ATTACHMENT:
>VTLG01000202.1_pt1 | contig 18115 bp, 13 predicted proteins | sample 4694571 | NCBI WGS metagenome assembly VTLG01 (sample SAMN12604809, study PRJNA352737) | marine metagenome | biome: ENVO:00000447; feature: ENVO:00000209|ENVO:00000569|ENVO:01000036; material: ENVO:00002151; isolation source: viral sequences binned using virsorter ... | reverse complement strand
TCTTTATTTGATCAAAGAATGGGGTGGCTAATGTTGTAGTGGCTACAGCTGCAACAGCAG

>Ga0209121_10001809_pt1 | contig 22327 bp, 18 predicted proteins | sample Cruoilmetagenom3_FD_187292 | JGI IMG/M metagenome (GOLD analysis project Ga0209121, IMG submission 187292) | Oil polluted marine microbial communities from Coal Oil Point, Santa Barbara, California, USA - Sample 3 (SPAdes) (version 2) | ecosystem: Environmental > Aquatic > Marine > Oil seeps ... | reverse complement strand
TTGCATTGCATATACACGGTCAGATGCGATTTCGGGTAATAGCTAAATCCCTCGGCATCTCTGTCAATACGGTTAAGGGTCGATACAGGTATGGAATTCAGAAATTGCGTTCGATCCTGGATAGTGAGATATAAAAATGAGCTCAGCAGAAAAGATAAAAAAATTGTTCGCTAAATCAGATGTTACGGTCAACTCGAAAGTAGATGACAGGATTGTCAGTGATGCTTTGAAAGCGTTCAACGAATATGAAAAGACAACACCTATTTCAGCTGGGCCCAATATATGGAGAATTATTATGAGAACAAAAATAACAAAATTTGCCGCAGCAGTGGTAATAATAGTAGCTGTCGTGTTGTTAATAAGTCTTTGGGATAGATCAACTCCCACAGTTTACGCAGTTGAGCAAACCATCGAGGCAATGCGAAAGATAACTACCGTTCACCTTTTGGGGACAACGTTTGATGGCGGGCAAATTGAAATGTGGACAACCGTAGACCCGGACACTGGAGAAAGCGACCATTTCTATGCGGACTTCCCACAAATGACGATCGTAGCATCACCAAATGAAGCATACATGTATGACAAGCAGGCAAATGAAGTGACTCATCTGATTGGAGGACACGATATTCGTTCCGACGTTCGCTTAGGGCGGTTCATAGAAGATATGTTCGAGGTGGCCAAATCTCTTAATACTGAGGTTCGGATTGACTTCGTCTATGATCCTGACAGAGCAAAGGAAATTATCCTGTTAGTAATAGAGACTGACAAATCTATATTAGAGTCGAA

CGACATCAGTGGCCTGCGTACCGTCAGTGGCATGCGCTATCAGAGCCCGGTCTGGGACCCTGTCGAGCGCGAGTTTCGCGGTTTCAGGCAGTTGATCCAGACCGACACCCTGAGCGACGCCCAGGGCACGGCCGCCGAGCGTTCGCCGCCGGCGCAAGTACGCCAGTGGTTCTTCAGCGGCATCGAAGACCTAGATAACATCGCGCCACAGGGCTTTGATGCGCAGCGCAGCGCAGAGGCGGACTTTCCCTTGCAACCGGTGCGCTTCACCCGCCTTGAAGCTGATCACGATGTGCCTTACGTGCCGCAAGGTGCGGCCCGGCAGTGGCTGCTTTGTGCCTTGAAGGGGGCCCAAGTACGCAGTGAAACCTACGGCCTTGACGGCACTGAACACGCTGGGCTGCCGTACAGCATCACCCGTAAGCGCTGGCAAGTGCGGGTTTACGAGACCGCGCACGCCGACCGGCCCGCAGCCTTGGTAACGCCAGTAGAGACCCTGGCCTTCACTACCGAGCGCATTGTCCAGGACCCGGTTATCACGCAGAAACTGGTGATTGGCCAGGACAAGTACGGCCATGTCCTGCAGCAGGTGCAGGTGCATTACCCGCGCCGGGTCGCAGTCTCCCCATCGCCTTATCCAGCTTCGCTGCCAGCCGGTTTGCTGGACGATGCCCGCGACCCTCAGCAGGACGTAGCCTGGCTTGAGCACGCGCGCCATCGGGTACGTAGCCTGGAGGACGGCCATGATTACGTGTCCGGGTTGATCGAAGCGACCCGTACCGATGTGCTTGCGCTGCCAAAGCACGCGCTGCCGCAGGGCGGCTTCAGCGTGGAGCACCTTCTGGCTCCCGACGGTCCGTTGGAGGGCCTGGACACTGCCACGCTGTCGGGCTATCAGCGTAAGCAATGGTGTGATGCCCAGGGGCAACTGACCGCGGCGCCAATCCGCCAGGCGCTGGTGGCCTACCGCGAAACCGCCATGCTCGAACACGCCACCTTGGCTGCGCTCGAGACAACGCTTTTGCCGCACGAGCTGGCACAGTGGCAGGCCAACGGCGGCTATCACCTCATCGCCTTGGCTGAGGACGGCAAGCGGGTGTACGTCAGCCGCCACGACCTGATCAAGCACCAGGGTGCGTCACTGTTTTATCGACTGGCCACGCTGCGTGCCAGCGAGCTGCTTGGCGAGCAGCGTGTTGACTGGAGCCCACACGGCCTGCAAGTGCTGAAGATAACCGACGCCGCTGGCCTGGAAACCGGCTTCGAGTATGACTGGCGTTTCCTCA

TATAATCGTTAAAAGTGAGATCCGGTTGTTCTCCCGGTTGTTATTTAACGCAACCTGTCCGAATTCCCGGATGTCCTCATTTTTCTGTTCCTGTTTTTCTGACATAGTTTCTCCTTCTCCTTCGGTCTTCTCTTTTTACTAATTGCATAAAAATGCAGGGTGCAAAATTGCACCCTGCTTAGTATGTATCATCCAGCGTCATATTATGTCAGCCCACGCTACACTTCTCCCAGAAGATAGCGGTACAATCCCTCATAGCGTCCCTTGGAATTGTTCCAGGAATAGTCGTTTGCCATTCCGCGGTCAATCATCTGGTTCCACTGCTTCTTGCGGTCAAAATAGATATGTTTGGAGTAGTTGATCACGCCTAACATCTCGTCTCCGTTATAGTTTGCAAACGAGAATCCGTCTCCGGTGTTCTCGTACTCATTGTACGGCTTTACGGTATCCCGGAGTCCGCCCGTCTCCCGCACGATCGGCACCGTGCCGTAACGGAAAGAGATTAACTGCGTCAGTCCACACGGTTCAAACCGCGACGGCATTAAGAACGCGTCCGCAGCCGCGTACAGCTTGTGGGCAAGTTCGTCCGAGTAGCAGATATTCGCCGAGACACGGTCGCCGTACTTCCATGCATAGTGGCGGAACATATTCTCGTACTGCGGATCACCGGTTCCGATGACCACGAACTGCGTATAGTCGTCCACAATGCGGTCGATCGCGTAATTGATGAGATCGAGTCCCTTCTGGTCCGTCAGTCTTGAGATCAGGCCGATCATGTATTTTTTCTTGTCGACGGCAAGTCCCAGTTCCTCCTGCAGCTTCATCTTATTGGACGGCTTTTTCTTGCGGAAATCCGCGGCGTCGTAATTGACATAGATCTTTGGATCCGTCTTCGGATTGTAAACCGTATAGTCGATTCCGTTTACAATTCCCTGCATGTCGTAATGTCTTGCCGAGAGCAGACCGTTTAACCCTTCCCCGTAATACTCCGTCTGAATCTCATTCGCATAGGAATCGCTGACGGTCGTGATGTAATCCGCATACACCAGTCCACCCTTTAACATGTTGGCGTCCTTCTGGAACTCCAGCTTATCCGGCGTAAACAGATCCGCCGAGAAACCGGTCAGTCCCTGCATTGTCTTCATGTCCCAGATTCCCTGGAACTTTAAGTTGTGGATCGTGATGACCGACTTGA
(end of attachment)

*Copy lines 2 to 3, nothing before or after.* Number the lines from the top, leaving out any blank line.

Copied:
TCTTTATTTGATCAAAGAATGGGGTGGCTAATGTTGTAGTGGCTACAGCTGCAACAGCAG

>Ga0209121_10001809_pt1 | contig 22327 bp, 18 predicted proteins | sample Cruoilmetagenom3_FD_187292 | JGI IMG/M metagenome (GOLD analysis project Ga0209121, IMG submission 187292) | Oil polluted marine microbial communities from Coal Oil Point, Santa Barbara, California, USA - Sample 3 (SPAdes) (version 2) | ecosystem: Environmental > Aquatic > Marine > Oil seeps ... | reverse complement strand